Development of transgenic rats producing human beta-amyloid precursor protein as a model for Alzheimer's disease: transgene and endogenous APP genes are regulated tissue-specifically.

Agca C, Fritz JJ, Walker LC, Levey AI, Chan AW, Lah JJ, Agca Y - BMC Neurosci (2008)

Comparison of promoters following lentivirus injection in rat brain. Lentiviruses were stereotaxically injected into rat hippocampus and examined after three months. A. eGFP expression driven by the ubiquitin-C promoter (Ubi-C) was consistently superior to that of other promoters, including the platelet-derived growth factor promoter (PDGF) and cytomegalovirus. Lower panels show representative higher power images of eGFP driven by Ubi-C- (B), cytomegalovirus- (C), and PDGF- (D) promoters in lentivirus/eGFP-injected rats.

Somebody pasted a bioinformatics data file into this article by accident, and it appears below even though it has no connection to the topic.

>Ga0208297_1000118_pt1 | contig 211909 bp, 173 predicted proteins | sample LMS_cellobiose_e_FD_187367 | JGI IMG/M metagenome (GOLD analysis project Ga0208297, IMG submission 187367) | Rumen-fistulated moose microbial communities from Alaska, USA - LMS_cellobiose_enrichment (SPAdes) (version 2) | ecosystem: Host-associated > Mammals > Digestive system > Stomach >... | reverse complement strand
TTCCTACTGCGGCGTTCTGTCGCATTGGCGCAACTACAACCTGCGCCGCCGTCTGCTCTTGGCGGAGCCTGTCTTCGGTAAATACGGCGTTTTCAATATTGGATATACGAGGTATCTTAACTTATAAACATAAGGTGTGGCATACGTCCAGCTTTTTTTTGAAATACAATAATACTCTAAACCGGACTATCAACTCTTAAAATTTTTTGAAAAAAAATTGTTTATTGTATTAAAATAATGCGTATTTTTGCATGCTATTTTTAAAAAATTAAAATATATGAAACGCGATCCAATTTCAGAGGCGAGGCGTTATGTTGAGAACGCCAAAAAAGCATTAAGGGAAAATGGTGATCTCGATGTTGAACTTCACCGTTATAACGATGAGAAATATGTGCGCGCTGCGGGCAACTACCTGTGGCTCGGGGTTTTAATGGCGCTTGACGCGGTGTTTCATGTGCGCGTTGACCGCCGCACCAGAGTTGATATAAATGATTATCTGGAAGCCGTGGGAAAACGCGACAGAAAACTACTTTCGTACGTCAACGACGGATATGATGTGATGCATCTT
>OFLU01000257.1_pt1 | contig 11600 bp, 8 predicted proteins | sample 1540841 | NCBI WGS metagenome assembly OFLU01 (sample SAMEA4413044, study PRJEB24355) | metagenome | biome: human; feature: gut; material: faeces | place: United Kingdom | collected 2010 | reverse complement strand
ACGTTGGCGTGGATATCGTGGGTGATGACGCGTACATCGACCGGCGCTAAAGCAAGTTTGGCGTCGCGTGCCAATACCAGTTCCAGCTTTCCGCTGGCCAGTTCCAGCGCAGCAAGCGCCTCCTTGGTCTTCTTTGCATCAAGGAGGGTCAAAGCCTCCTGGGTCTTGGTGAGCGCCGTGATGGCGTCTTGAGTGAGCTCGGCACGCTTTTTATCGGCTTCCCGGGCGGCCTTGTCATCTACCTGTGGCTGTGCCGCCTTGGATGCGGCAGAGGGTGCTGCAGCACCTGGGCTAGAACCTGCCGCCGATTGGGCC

© Copyright Policy - open-access
Related In: Results  -  Collection

License
Show All Figures
getmorefigures.php?uid=PMC2268936&req=5

Figure 1: Comparison of promoters following lentivirus injection in rat brain. Lentiviruses were stereotaxically injected into rat hippocampus and examined after three months. A. eGFP expression driven by the ubiquitin-C promoter (Ubi-C) was consistently superior to that of other promoters, including the platelet-derived growth factor promoter (PDGF) and cytomegalovirus. Lower panels show representative higher power images of eGFP driven by Ubi-C- (B), cytomegalovirus- (C), and PDGF- (D) promoters in lentivirus/eGFP-injected rats.